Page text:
In the Missouri constitution, there is an amendment that protects farmers, ranchers and their practices. But the way the amendment is worded seems just vague enough to protect weed farmers. Can this be right? Did the passing of the Right To Farm amendment undermine Missouri’s prohibition on pot?
The Right To Farm Amendment
In 2014, voters in Missouri passed the “Right To Farm” amendment to their state constitution. Basically, this amendment was created to protect the rights of farmers and ranchers in the state. The amendment reads:
That agriculture which provides food, energy, health benefits and security is the foundation and stabilizing force of Missouri’s economy. To protect this vital sector of Missouri’s economy, the right of farmers and ranchers to engage in farming and ranching practices shall be forever guaranteed in this state, subject to duly authorized powers, if any, conferred by article VI of the Constitution of Missouri.
Seems pretty standard and innocuous, right? After all, who doesn’t want to promote and protect farmers?
Well, one such farmer and his lawyer are using this “Right to Farm” amendment as a legal defense. For growing cannabis. Here’s the situation.
Mark Shanklin’s Green Thumb
In 2015, police officers arrested Mark Shanklin in his home in St. Louis, Missouri. His crime? Growing cannabis. Around 300 potted pot plants, by Shanklin’s own admission. Yup, Shanklin is freely admitting to his crimes. If you can even call growing a plant with proven health benefits a crime. And this is exactly the crux of his defense.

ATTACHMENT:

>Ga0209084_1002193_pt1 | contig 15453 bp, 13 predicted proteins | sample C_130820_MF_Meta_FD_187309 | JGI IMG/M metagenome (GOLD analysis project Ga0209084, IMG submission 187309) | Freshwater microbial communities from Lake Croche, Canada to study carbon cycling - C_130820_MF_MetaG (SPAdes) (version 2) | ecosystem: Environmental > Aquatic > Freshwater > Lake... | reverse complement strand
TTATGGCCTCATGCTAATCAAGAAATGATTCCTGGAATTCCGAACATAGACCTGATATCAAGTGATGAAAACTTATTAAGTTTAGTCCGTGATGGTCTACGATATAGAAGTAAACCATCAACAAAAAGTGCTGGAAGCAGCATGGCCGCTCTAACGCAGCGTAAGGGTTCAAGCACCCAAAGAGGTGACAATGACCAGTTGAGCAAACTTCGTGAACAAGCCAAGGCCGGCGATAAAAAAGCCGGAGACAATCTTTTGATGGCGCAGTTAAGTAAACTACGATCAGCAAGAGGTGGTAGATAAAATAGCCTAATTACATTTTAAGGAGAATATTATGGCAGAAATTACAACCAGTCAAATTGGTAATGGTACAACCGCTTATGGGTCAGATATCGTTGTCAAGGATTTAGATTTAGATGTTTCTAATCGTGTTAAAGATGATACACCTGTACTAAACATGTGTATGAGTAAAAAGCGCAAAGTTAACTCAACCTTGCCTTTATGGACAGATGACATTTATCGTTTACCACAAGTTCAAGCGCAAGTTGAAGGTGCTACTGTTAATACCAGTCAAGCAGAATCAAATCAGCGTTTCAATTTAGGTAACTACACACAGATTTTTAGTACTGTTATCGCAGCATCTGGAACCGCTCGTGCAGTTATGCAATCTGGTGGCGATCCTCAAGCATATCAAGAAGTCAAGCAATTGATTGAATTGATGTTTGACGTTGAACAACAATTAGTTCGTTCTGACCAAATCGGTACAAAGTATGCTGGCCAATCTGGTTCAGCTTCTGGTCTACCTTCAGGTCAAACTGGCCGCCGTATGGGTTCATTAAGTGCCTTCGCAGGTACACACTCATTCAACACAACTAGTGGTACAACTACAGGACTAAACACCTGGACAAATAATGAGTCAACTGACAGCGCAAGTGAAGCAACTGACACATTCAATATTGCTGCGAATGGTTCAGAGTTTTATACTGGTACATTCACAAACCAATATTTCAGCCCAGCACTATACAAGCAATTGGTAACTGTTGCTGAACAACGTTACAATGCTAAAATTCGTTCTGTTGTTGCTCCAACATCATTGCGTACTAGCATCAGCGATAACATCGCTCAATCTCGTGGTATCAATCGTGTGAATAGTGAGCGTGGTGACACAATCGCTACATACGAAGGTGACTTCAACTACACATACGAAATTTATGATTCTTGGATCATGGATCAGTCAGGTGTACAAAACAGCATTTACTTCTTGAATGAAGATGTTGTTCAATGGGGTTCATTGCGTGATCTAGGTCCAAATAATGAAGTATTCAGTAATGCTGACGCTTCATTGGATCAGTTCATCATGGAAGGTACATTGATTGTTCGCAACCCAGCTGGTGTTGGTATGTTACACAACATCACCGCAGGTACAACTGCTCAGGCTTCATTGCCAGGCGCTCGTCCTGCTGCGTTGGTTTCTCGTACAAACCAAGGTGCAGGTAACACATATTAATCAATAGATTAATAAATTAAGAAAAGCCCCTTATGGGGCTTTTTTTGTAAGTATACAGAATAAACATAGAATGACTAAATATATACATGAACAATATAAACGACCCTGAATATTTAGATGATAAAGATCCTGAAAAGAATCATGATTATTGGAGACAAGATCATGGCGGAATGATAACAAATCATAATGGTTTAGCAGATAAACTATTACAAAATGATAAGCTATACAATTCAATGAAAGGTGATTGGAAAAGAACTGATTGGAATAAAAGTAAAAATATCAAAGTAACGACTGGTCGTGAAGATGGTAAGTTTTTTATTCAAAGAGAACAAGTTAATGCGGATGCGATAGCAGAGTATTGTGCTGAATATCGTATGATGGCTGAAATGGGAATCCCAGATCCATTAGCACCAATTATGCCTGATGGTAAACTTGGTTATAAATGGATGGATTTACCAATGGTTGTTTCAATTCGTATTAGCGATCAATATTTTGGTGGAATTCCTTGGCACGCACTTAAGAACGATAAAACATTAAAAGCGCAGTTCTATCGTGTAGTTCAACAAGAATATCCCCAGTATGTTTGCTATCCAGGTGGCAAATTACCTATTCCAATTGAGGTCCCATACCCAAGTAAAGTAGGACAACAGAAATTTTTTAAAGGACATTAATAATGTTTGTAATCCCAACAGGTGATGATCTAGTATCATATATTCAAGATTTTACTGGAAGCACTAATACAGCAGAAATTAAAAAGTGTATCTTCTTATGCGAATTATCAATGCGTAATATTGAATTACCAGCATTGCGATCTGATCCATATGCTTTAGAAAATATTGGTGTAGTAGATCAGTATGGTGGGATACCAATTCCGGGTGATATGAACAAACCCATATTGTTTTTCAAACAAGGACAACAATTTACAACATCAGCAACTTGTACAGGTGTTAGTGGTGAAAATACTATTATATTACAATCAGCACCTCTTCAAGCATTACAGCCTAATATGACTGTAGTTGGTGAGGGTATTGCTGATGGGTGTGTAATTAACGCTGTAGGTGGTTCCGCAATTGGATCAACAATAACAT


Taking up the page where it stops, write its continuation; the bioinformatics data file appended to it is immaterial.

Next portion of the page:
Shanklin and his lawyer argued that the Right to Farm Amendment undermines Missouri’s prohibition of cannabis. Shanklin was so confident that he waived his right to a trial by a jury last year. Instead, he elected to have a bench trial with the St. Louis City Circuit Judge.
Judge Robert H. Dierker, Jr. found him guilty of two counts of possession with intent to distribute, which is a felony. Additionally, officials hit Shanklin with a misdemeanor charge related to drug paraphernalia. He faces four months in prison and also five years probation.
The state does not recognize cannabis as an agricultural crop. Nor does the state recognize Shanklin as a farmer. According to the judge, this amendment in the Missouri constitution only protects legal crops and farming practices.
But he and his lawyer, Anthony Muhlenkamp, will continue the fight. They plan to take an appeal all the way to the top: Missouri’s Supreme Court. Wouldn’t moving to a legal state just be easier?
Final Hit: Does The Missouri Constitution Actually Protect Pot Farmers?
Mark Shanklin is not the first Missouran to try to wield the Missouri constitution in his favor regarding cannabis growing. Only a few months before his arrest, his fellow state resident, Lisa Loesch and her attorney, tried to get her case dismissed after she had been convicted for growing nine weed plants in her basement. They were unsuccessful in their endeavor.
So for the time being, it looks like the Missouri Constitution does not protect cannabis growers. While there has not been a Missouri Supreme Court decision on the matter, it doesn’t look good for Shanklin. There is currently no legal precedence in the state to support his argument that the state’s constitution would defend his green thumb.